Home » Plans in for UK’s largest timber development

Plans in for UK’s largest timber development

by Sion Geschwindt
Developer Human Nature has submitted plans for what is slated to be the largest timber development ever constructed in the UK.

Developer Human Nature has submitted plans for what will be the UK’s largest timber housing development.

Comprising 18 blocks and a total of 700 homes run on 100% renewable energy, the £430m Phoenix project will be situated on the former Phoenix Ironworks industrial site in Lewes, East Sussex.

Spearheaded by Human Nature, a sustainability-focused development firm founded by former Greenpeace directors Jonathan Smales and Michael Manolson, the mixed-use neighbourhood aims to turn the climate crisis into an opportunity for “better design, better placemaking and ultimately healthier and better living.”

Mae Architects, Ash Sakula and Charles Holland are among 13 practices which have drawn up designs for the job. Other firms on the project team include Arup, masterplanners Periscope, environmental engineers Atelier Ten and timber specialists Whitby Wood.

The scheme will ’prioritise people over cars’ (credit: Human Nature with Periscope Architecture by Ash Sakula)

The scheme will ’prioritise people over cars’ and feature shared gardens, courtyards and rooftops that aim to encourage interaction between people and a culture of sharing, the developer said.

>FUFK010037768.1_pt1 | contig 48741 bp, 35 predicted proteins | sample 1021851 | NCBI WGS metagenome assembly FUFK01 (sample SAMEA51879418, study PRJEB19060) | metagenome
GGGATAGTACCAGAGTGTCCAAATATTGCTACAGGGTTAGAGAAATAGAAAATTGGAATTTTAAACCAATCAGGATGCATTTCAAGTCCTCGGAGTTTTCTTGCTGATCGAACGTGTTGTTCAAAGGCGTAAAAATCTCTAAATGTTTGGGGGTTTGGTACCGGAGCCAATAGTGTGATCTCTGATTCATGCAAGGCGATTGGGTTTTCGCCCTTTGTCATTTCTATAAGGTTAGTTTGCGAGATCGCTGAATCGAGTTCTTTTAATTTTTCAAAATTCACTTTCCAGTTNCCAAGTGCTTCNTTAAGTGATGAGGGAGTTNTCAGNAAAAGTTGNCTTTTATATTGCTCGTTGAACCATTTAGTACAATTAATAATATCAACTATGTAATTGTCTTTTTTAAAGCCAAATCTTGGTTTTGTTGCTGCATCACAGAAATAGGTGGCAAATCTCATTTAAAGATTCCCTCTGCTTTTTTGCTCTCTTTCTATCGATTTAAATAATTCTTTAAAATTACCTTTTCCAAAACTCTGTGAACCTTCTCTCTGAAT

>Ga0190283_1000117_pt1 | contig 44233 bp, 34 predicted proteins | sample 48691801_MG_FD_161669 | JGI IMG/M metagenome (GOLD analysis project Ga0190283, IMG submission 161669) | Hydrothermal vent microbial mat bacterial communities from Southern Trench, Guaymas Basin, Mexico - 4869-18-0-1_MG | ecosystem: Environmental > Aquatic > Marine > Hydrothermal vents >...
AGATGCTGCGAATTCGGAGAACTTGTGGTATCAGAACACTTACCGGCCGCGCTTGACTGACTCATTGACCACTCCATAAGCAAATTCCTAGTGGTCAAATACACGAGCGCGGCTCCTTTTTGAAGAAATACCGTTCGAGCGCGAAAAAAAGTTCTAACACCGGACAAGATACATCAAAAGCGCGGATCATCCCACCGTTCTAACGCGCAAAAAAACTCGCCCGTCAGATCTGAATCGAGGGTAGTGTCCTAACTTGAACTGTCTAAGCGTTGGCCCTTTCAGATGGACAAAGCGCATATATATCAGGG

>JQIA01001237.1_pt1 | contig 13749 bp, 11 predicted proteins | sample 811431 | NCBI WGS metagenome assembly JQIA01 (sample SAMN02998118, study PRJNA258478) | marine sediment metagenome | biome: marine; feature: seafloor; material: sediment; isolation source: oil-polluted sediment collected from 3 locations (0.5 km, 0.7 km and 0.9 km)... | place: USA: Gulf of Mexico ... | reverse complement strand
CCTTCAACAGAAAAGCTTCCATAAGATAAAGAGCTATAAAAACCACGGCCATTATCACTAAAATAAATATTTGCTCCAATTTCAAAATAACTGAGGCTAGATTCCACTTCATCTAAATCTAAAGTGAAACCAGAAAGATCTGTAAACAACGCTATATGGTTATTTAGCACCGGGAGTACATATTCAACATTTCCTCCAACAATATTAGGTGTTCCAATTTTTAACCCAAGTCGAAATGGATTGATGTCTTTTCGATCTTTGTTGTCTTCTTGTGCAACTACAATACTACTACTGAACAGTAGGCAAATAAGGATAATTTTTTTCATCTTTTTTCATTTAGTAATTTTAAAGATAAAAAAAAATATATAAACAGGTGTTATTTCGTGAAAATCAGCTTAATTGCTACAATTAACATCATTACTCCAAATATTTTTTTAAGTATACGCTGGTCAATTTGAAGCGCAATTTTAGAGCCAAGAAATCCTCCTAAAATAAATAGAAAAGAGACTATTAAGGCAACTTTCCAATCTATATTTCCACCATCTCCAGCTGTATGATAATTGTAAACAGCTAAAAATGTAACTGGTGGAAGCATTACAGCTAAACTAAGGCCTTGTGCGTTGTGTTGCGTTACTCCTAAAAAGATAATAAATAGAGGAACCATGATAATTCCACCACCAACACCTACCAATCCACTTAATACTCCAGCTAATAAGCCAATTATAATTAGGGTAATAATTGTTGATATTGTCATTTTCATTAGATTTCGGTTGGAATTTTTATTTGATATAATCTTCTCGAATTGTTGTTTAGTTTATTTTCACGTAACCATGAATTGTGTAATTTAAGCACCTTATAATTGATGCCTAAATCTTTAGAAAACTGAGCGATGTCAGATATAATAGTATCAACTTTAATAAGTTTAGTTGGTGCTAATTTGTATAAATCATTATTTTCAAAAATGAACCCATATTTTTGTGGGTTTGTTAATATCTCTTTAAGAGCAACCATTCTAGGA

It will be built using the latest modern methods of construction and with a range of alternatives to concrete and steel including bio-based fibres for insulation. Much of the timber will be sourced locally, and the scheme looks to reuse as much of the site’s existing materials as possible.

The community will be centred around industrial structures that were formerly part of the Phoenix Ironworks, which will be repurposed into a community canteen serving low-cost seasonal food, an event hall, a taproom and a creative space.

An aerial CGI of the Pheonix development on the left bank of the River Ouse (credit: Human Nature with Periscope Architecture by Ash Sakula)

Human Nature chief executive Smales, who lives in Lewes, said the site had fallen into disrepair after years of neglect and deserved a “thoughtful and respectful reimagination”.

“The way we design and make places, buildings and infrastructures, even the way we live, share and co-exist in communities, urgently needs a re-think,” he said.

The proposals also include 3,300m² of workspace, eight public squares and gardens, 50 electric car hire and car club vehicles in a new co-mobility hub, a health centre. The developers promise £15 million towards flood defences too.

Arup director of masterplanning and urban design Kathryn Firth said the project was about not just about construction methodology, but also changing residents’ behaviours to make a place that was “truly sustainable”.

“Everyone’s talking the talk about sustainability, but not many are actually putting the principles into practice,” she said. 

A planning application for the development is set to be submitted to the South Downs National Park Authority this week and a decision is expected later in the year.

Read next: Green light for one of London’s largest timber developments

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